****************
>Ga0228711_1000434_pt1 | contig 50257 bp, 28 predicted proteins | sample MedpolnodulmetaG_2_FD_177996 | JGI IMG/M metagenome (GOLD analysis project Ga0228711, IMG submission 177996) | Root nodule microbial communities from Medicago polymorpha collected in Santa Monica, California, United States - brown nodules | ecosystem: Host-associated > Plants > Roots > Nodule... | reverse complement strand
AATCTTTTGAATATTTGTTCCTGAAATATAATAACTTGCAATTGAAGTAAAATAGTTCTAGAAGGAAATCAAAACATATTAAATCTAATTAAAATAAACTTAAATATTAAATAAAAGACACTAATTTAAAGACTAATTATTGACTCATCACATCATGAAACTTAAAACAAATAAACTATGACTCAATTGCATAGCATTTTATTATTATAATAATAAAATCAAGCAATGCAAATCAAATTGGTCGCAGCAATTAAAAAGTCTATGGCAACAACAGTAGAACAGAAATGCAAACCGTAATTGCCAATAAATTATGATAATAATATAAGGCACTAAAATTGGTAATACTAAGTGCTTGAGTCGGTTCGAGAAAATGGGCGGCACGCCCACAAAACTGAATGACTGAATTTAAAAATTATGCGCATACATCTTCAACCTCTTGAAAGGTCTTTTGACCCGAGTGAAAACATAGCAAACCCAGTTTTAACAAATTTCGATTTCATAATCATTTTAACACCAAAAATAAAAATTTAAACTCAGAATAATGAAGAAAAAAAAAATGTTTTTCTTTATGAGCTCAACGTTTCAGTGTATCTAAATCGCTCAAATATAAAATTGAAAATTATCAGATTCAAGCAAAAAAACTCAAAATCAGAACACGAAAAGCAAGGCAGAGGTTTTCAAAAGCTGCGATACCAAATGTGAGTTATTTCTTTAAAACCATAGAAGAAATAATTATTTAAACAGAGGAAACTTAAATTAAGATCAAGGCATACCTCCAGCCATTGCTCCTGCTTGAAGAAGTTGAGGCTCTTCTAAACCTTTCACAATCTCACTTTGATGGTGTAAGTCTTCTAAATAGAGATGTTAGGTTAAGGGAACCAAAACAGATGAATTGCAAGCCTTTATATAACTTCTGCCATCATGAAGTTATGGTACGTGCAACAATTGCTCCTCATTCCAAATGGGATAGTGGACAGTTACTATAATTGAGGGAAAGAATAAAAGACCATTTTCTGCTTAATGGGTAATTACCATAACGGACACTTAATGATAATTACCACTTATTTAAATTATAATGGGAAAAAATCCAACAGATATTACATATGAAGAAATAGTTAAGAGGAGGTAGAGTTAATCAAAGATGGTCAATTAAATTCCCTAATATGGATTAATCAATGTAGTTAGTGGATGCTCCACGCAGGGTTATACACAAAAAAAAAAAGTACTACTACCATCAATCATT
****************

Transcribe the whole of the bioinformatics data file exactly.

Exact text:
>Ga0228711_1000434_pt1 | contig 50257 bp, 28 predicted proteins | sample MedpolnodulmetaG_2_FD_177996 | JGI IMG/M metagenome (GOLD analysis project Ga0228711, IMG submission 177996) | Root nodule microbial communities from Medicago polymorpha collected in Santa Monica, California, United States - brown nodules | ecosystem: Host-associated > Plants > Roots > Nodule... | reverse complement strand
AATCTTTTGAATATTTGTTCCTGAAATATAATAACTTGCAATTGAAGTAAAATAGTTCTAGAAGGAAATCAAAACATATTAAATCTAATTAAAATAAACTTAAATATTAAATAAAAGACACTAATTTAAAGACTAATTATTGACTCATCACATCATGAAACTTAAAACAAATAAACTATGACTCAATTGCATAGCATTTTATTATTATAATAATAAAATCAAGCAATGCAAATCAAATTGGTCGCAGCAATTAAAAAGTCTATGGCAACAACAGTAGAACAGAAATGCAAACCGTAATTGCCAATAAATTATGATAATAATATAAGGCACTAAAATTGGTAATACTAAGTGCTTGAGTCGGTTCGAGAAAATGGGCGGCACGCCCACAAAACTGAATGACTGAATTTAAAAATTATGCGCATACATCTTCAACCTCTTGAAAGGTCTTTTGACCCGAGTGAAAACATAGCAAACCCAGTTTTAACAAATTTCGATTTCATAATCATTTTAACACCAAAAATAAAAATTTAAACTCAGAATAATGAAGAAAAAAAAAATGTTTTTCTTTATGAGCTCAACGTTTCAGTGTATCTAAATCGCTCAAATATAAAATTGAAAATTATCAGATTCAAGCAAAAAAACTCAAAATCAGAACACGAAAAGCAAGGCAGAGGTTTTCAAAAGCTGCGATACCAAATGTGAGTTATTTCTTTAAAACCATAGAAGAAATAATTATTTAAACAGAGGAAACTTAAATTAAGATCAAGGCATACCTCCAGCCATTGCTCCTGCTTGAAGAAGTTGAGGCTCTTCTAAACCTTTCACAATCTCACTTTGATGGTGTAAGTCTTCTAAATAGAGATGTTAGGTTAAGGGAACCAAAACAGATGAATTGCAAGCCTTTATATAACTTCTGCCATCATGAAGTTATGGTACGTGCAACAATTGCTCCTCATTCCAAATGGGATAGTGGACAGTTACTATAATTGAGGGAAAGAATAAAAGACCATTTTCTGCTTAATGGGTAATTACCATAACGGACACTTAATGATAATTACCACTTATTTAAATTATAATGGGAAAAAATCCAACAGATATTACATATGAAGAAATAGTTAAGAGGAGGTAGAGTTAATCAAAGATGGTCAATTAAATTCCCTAATATGGATTAATCAATGTAGTTAGTGGATGCTCCACGCAGGGTTATACACAAAAAAAAAAAGTACTACTACCATCAATCATT